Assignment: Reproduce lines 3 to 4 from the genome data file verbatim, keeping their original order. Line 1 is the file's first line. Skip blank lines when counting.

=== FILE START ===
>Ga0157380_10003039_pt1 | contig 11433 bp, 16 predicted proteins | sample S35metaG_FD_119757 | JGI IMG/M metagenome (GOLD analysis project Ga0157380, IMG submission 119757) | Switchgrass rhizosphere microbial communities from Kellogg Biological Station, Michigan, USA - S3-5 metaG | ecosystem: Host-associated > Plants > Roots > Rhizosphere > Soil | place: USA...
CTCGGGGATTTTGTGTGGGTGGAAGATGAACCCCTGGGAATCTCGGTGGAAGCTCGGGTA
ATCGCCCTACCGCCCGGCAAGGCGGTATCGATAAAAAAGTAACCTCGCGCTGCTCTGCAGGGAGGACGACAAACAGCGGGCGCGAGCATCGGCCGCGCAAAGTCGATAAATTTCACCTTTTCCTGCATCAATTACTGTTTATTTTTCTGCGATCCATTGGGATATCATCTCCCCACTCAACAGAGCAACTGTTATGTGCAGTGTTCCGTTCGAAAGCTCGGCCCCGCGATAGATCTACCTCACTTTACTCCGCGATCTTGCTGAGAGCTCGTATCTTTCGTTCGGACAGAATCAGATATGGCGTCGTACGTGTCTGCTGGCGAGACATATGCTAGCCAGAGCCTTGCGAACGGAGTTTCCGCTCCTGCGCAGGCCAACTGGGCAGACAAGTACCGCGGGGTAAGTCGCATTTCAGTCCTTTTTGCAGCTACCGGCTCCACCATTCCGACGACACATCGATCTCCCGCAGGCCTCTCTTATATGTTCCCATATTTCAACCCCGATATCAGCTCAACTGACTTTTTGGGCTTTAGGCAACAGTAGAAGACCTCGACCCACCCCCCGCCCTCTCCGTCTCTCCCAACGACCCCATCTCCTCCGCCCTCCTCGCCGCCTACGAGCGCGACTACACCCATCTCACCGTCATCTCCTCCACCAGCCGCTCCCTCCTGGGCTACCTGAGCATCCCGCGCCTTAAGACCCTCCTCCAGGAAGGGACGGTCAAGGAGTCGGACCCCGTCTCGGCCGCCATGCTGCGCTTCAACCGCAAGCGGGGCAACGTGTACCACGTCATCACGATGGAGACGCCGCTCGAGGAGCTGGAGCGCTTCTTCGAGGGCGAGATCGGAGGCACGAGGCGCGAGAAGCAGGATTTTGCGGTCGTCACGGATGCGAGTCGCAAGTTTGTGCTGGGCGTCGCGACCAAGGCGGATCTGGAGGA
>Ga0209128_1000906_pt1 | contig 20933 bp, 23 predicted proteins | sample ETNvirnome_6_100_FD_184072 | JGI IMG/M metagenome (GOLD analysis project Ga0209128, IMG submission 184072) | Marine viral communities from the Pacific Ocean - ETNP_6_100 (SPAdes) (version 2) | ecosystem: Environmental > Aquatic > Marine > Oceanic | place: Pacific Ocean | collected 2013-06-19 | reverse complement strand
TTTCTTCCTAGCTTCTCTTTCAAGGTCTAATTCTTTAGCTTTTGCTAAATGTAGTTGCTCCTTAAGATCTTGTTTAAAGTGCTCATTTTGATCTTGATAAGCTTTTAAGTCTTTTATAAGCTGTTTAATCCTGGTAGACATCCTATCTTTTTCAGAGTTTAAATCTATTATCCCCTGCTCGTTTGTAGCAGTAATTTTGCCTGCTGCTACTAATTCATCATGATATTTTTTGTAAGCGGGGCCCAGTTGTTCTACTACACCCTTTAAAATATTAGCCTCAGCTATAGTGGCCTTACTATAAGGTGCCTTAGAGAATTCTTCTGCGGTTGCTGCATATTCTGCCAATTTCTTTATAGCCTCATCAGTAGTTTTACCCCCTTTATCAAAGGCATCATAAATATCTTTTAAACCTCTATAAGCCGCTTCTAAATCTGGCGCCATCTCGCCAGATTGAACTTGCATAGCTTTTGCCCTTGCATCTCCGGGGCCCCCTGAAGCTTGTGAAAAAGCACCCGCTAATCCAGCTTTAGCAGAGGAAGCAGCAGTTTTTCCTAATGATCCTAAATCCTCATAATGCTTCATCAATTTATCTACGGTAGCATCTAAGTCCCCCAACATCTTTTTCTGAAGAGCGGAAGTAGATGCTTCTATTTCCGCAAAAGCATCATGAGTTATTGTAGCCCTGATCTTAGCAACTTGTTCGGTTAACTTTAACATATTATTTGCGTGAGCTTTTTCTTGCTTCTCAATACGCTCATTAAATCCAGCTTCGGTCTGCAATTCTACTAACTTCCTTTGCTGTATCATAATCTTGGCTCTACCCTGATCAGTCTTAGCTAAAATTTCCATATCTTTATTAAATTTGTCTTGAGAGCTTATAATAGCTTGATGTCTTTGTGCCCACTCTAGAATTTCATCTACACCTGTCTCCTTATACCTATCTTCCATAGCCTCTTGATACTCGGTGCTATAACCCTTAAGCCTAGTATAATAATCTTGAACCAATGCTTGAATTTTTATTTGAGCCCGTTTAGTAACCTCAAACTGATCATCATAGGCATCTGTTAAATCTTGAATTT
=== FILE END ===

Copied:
ATCGCCCTACCGCCCGGCAAGGCGGTATCGATAAAAAAGTAACCTCGCGCTGCTCTGCAGGGAGGACGACAAACAGCGGGCGCGAGCATCGGCCGCGCAAAGTCGATAAATTTCACCTTTTCCTGCATCAATTACTGTTTATTTTTCTGCGATCCATTGGGATATCATCTCCCCACTCAACAGAGCAACTGTTATGTGCAGTGTTCCGTTCGAAAGCTCGGCCCCGCGATAGATCTACCTCACTTTACTCCGCGATCTTGCTGAGAGCTCGTATCTTTCGTTCGGACAGAATCAGATATGGCGTCGTACGTGTCTGCTGGCGAGACATATGCTAGCCAGAGCCTTGCGAACGGAGTTTCCGCTCCTGCGCAGGCCAACTGGGCAGACAAGTACCGCGGGGTAAGTCGCATTTCAGTCCTTTTTGCAGCTACCGGCTCCACCATTCCGACGACACATCGATCTCCCGCAGGCCTCTCTTATATGTTCCCATATTTCAACCCCGATATCAGCTCAACTGACTTTTTGGGCTTTAGGCAACAGTAGAAGACCTCGACCCACCCCCCGCCCTCTCCGTCTCTCCCAACGACCCCATCTCCTCCGCCCTCCTCGCCGCCTACGAGCGCGACTACACCCATCTCACCGTCATCTCCTCCACCAGCCGCTCCCTCCTGGGCTACCTGAGCATCCCGCGCCTTAAGACCCTCCTCCAGGAAGGGACGGTCAAGGAGTCGGACCCCGTCTCGGCCGCCATGCTGCGCTTCAACCGCAAGCGGGGCAACGTGTACCACGTCATCACGATGGAGACGCCGCTCGAGGAGCTGGAGCGCTTCTTCGAGGGCGAGATCGGAGGCACGAGGCGCGAGAAGCAGGATTTTGCGGTCGTCACGGATGCGAGTCGCAAGTTTGTGCTGGGCGTCGCGACCAAGGCGGATCTGGAGGA
>Ga0209128_1000906_pt1 | contig 20933 bp, 23 predicted proteins | sample ETNvirnome_6_100_FD_184072 | JGI IMG/M metagenome (GOLD analysis project Ga0209128, IMG submission 184072) | Marine viral communities from the Pacific Ocean - ETNP_6_100 (SPAdes) (version 2) | ecosystem: Environmental > Aquatic > Marine > Oceanic | place: Pacific Ocean | collected 2013-06-19 | reverse complement strand